At its most basic, food security grows in living soil.

Therein lies the simple solution to food insecurity, but also the problem. We are, as a species, so far removed from the very thing that sustains us that, we are dangerously close to the point of no return.

This truism hit very close to home for me last week when, during the brutal winter storms that paralyzed Texas, the fresh produce supply chain leading from California to the Pacific Northwest was quite evidently, broken.

North America’s food supply chain is fragile and increasingly at-risk; threatened by climate change

Entire banks of produce shelves and bins were empty, vacant. I am still unclear how Texas factors into the equation, but the produce managers at chain and independent grocery stores in my community seemed intimately familiar with the tenuous technological and logistical connections. Correction; disconnection.

I consider myself very fortunate to have remained more-or-less unaffected by the empty produce shelves. When I was done shopping for rice and bread, I went home and harvested greens from my chilly front yard garden. This past fall, I invested some time and scrap lumber, and a small amount of money, in building simple cold frames to shelter my raised vegetable beds through the very long and very cold Canadian winter. My efforts enabled a 12-month harvest of cold-hardy salad greens, brassicas, and root vegetables for my family.

Simple cold frames extend my family’s greens, brassica and root vegetable growing season to 12 months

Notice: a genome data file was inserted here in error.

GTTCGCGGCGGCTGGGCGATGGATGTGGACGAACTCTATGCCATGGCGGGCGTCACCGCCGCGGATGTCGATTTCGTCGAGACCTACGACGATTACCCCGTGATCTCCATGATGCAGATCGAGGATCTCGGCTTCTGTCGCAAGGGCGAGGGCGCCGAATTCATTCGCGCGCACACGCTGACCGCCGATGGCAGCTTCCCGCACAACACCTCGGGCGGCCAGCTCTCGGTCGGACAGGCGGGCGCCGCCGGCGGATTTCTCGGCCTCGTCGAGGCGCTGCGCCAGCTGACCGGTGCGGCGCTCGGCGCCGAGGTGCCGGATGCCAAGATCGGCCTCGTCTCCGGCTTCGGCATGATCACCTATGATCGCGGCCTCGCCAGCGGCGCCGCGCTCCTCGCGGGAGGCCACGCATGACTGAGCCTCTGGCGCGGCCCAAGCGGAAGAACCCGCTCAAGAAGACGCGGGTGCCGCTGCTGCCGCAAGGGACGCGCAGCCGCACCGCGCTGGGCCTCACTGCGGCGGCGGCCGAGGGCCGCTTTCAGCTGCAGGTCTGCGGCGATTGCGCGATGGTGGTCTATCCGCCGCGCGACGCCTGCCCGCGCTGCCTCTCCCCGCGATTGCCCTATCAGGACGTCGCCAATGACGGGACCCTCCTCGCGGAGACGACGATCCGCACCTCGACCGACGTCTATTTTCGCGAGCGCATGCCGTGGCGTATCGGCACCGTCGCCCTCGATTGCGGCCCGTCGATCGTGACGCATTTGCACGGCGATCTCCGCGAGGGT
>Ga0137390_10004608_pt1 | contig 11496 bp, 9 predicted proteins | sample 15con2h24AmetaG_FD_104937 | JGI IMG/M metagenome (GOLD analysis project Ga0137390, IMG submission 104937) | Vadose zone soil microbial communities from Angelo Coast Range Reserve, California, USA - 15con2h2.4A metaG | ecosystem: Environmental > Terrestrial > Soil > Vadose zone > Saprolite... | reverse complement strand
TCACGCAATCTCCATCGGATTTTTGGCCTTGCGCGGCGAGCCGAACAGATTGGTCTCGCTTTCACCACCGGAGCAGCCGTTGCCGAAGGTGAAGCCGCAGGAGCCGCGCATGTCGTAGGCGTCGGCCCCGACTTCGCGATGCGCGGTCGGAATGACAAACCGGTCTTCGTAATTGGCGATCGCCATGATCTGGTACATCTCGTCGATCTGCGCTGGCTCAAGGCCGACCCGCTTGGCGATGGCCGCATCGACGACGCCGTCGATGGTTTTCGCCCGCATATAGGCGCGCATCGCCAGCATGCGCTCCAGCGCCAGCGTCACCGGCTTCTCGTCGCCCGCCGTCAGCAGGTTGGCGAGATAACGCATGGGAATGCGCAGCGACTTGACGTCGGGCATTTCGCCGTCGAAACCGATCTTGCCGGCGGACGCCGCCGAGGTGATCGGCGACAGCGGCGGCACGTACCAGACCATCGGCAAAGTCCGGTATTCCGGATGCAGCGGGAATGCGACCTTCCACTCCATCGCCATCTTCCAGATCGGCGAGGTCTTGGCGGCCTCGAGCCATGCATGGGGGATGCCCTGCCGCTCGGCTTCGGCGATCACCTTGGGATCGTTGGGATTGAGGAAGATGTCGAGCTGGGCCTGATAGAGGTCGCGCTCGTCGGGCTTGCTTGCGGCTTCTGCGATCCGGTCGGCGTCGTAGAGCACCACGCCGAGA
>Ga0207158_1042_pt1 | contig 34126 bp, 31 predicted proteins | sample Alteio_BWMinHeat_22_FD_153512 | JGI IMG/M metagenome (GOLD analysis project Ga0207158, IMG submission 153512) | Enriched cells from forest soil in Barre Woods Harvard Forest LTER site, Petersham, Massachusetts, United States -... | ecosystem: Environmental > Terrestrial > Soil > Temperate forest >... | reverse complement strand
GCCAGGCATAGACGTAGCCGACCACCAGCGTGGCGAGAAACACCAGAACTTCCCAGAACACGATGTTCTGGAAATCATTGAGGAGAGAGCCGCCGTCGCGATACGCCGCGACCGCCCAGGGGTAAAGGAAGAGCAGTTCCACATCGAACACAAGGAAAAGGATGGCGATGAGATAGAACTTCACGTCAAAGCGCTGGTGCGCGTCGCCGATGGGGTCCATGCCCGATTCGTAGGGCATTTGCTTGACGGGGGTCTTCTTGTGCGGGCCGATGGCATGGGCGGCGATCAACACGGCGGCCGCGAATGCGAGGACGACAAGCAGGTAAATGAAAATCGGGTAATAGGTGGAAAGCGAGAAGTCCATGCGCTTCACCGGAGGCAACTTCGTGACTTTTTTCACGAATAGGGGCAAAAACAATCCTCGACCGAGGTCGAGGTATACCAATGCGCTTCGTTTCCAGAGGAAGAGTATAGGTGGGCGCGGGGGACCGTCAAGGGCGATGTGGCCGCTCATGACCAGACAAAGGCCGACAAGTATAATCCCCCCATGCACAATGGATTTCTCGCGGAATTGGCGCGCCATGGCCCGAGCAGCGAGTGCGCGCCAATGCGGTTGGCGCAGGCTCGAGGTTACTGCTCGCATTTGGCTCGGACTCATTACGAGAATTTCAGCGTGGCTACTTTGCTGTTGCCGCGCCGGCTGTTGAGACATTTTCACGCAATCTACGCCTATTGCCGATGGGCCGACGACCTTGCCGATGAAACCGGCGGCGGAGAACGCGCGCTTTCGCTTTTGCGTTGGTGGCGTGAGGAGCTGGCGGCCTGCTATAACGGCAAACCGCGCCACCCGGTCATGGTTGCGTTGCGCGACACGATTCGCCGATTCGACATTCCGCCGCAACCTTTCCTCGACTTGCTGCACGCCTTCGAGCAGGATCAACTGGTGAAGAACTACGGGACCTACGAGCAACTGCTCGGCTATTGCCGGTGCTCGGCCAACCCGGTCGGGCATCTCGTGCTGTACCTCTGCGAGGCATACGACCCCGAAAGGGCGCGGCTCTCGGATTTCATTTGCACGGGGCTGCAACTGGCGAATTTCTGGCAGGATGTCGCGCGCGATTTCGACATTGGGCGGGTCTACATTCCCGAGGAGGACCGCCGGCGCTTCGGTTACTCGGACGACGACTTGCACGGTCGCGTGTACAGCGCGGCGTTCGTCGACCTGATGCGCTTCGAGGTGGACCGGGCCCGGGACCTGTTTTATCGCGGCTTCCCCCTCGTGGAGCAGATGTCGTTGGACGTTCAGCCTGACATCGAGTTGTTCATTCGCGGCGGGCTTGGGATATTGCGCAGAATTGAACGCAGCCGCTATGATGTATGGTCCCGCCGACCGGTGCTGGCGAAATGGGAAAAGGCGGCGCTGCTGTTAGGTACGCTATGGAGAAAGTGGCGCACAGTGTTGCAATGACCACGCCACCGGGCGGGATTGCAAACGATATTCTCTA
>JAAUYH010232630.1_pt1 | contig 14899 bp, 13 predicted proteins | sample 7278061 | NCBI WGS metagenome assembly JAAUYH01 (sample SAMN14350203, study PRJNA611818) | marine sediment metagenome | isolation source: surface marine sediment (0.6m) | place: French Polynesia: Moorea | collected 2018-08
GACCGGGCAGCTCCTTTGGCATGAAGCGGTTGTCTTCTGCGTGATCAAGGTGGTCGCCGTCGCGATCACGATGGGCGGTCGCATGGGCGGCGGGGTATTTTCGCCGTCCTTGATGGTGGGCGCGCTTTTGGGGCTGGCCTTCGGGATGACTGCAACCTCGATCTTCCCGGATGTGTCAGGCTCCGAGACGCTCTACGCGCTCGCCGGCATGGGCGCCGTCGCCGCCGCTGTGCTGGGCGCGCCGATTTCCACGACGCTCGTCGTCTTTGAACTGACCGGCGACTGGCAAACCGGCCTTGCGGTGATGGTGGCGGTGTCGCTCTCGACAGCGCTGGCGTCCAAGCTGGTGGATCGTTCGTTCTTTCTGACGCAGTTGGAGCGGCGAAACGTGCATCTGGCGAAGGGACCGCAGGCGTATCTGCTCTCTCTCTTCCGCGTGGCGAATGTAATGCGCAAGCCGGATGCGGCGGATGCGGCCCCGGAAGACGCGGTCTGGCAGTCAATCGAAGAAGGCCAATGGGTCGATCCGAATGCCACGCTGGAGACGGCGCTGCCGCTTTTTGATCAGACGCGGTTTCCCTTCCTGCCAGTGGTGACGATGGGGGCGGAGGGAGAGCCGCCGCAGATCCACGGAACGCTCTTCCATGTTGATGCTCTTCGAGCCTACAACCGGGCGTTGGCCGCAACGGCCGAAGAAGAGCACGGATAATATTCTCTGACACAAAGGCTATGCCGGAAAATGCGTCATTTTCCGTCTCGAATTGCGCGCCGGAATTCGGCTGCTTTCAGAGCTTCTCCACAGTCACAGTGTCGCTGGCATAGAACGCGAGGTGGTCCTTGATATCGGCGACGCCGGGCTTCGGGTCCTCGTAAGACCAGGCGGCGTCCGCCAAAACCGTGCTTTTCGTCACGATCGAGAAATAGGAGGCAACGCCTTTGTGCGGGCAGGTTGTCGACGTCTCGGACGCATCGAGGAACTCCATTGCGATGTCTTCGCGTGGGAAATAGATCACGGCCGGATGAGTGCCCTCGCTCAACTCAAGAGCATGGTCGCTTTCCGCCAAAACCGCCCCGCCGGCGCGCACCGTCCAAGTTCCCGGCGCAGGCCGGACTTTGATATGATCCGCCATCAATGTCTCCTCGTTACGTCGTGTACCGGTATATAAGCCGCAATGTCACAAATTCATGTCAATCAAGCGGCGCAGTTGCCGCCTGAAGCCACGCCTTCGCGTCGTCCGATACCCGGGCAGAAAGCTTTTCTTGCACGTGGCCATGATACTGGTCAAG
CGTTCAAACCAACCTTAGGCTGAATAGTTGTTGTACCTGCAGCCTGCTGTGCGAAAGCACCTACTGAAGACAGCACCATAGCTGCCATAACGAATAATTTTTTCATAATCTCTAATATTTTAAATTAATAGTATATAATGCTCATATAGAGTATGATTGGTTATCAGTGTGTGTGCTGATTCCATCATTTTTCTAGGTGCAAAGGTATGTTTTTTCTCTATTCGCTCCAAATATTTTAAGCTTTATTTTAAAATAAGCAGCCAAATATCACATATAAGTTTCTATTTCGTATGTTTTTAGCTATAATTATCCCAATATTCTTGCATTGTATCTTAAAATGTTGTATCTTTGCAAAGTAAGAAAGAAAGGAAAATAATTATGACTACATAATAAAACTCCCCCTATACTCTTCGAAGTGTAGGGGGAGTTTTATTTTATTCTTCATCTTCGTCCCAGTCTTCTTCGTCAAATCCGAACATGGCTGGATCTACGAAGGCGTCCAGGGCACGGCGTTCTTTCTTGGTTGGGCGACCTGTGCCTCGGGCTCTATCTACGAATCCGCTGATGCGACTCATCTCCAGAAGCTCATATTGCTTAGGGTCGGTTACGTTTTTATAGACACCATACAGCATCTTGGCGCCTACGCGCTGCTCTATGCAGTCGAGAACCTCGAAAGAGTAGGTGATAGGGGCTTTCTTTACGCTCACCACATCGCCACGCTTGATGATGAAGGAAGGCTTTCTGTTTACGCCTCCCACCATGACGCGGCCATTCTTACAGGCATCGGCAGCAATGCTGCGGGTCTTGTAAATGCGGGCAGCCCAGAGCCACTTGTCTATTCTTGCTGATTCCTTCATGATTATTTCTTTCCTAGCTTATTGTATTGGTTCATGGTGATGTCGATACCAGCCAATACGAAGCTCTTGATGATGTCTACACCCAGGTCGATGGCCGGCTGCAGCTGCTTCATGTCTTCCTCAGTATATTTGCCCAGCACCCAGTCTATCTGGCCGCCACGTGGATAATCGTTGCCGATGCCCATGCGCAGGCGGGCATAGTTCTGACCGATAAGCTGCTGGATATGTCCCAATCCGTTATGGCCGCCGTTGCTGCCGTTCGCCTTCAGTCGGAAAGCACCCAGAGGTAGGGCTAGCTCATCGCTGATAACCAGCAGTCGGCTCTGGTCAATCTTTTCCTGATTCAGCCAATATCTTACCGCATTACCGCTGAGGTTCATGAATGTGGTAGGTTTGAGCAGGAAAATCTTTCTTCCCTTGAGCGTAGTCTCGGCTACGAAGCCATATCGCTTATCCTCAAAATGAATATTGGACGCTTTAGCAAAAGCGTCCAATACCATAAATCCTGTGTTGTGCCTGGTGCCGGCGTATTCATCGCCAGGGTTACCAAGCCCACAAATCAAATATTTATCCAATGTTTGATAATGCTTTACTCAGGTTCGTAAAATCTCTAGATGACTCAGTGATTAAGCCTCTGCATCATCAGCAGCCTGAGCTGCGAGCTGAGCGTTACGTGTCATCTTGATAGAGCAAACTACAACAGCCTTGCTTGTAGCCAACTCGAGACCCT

I was not able to build cold frames because I am uniquely capable, special or privileged, rather I did it because I wanted to own some small but important measure of independence and food security for my family. Cold frames built from new or found materials, and small gardens can exist on balconies, rooftops, parkways, driveways, and they are not the dominion of privilege. Rather, they are the dominion of will, of an unwillingness to leave health and happiness in the hands of captains of industry and brokers of GDP.

We must reclaim our rightful connection to soil and to nature. Soil can heal us.

Connecting people everywhere with healthy soil, and the will and wherewithal to work with it to grow food sustainably, could save us from ourselves, and save the planet. It’s that simple. We can grow food security in containers, and on our balconies, rooftops, backyards and boulevards. We absolutely can. It isn’t hard. Food gardening is not coding, or brain surgery, or game theory; on the contrary, gardening is easy, beautiful, and guided intuitively by nature’s logic.

How did we get here?

Shortly after WWII, captains of industry and consumer advertising thought that manufactured, highly-processed, and synthetic foods were not only good for people, but necessary for maintaining employment of factory work forces, and ensuring sustained economic growth.

Shortly thereafter, throughout much of the country, homegrown anything created or offered by capable humans with a wealth of inherited knowledge, became shameful symbols of non-affluence and non-sophistication. Schoolyard bullies with super-cool, highly-processed, non-perishable fake food wrapped in single use plastic, terrorized children with nutritious homemade wholewheat sandwiches, or the ultimate sacrilege, left-over homemade dinner in re-usable Tupperware.